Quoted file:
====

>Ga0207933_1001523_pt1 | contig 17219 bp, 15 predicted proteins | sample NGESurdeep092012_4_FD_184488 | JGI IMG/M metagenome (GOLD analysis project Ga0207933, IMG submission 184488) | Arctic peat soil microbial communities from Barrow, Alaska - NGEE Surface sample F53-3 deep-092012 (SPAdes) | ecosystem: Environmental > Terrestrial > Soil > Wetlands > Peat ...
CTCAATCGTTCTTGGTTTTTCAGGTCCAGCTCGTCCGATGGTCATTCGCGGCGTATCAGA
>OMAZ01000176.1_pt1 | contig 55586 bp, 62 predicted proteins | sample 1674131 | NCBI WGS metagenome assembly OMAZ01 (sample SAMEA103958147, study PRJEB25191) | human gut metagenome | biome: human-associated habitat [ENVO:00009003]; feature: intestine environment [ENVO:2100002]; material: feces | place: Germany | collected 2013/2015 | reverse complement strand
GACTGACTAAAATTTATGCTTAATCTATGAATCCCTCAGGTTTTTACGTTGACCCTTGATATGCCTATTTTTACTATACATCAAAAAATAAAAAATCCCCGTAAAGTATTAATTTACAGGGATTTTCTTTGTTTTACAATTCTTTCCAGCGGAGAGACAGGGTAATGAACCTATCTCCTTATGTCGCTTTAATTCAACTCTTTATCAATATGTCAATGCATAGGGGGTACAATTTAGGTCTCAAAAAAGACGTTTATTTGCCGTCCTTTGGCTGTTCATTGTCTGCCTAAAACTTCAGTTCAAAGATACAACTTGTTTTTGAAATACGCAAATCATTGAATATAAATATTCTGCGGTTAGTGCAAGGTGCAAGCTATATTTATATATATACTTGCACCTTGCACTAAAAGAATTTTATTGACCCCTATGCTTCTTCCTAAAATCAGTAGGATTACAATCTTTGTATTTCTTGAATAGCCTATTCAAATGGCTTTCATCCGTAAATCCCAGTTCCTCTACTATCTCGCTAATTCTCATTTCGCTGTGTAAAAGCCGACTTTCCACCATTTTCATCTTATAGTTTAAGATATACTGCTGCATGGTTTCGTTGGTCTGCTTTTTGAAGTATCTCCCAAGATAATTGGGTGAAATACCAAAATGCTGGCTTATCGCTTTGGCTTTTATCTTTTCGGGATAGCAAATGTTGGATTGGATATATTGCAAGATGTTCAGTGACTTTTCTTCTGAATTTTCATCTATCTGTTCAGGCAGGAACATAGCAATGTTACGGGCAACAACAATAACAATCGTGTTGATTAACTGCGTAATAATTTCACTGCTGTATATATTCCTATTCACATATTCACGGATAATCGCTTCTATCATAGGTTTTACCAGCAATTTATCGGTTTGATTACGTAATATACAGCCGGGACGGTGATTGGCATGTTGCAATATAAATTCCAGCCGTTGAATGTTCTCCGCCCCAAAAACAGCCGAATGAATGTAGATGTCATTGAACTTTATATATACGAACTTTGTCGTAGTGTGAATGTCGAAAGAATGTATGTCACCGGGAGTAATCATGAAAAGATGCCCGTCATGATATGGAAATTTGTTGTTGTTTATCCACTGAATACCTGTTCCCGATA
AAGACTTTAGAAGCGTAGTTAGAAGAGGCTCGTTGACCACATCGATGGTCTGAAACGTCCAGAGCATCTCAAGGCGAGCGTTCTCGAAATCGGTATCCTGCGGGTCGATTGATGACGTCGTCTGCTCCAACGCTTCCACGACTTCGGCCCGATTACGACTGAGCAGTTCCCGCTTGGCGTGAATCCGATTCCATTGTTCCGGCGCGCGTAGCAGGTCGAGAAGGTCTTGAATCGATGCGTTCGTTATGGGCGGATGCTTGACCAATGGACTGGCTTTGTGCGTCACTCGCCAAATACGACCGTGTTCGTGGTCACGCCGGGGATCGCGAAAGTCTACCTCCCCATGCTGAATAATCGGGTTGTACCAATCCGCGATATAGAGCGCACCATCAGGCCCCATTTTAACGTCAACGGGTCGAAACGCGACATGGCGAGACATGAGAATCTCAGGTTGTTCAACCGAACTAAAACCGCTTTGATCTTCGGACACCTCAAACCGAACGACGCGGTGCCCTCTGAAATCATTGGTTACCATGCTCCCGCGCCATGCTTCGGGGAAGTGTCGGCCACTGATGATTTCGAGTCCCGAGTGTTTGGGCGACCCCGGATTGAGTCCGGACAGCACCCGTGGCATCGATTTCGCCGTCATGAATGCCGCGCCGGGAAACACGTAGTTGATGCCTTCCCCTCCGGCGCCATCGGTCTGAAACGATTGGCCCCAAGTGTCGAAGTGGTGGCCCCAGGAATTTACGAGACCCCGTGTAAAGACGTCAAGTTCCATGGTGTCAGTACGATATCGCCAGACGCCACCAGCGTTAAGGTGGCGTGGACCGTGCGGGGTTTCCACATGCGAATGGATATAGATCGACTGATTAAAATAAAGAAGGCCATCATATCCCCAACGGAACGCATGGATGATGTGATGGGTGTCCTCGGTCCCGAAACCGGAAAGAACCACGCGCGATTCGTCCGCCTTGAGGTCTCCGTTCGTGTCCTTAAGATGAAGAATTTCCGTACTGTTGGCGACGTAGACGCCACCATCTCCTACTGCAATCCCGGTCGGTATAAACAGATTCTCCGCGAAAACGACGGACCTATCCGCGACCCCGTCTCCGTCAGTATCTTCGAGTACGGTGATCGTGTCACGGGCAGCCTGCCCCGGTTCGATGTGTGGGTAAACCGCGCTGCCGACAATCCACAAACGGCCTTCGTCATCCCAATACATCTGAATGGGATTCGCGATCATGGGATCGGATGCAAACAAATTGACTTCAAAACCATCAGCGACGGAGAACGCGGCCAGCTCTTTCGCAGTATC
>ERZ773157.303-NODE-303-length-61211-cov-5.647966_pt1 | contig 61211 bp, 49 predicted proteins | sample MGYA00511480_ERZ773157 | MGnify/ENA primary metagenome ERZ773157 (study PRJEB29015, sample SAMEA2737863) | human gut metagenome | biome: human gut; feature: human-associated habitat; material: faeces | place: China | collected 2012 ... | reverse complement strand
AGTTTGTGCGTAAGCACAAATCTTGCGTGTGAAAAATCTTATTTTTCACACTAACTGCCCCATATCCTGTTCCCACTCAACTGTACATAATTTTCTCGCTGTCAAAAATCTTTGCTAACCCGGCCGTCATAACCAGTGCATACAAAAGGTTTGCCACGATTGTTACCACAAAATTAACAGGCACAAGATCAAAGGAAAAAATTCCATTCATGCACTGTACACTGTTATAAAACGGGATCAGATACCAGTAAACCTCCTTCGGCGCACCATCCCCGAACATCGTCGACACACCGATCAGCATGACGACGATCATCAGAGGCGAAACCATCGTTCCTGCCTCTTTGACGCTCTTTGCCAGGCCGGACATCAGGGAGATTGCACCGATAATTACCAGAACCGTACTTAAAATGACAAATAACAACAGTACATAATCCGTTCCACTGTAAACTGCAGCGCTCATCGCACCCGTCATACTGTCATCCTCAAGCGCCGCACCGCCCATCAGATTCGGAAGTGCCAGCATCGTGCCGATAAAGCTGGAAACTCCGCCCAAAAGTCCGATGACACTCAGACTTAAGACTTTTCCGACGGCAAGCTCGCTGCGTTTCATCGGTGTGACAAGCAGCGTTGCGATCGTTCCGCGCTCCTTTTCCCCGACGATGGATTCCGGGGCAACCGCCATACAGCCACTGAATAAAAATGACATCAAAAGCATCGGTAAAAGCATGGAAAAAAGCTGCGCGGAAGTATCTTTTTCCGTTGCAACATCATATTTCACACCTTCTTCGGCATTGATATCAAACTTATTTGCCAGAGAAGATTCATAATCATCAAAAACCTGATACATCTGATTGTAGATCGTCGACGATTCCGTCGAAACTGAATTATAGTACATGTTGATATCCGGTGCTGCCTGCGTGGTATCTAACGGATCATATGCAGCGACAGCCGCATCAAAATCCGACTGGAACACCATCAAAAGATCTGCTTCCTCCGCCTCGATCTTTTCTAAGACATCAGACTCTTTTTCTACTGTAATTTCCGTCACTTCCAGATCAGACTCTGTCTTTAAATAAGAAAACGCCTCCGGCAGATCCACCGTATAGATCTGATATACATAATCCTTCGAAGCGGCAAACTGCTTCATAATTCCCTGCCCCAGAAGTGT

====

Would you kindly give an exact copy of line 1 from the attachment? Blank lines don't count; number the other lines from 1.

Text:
>Ga0207933_1001523_pt1 | contig 17219 bp, 15 predicted proteins | sample NGESurdeep092012_4_FD_184488 | JGI IMG/M metagenome (GOLD analysis project Ga0207933, IMG submission 184488) | Arctic peat soil microbial communities from Barrow, Alaska - NGEE Surface sample F53-3 deep-092012 (SPAdes) | ecosystem: Environmental > Terrestrial > Soil > Wetlands > Peat ...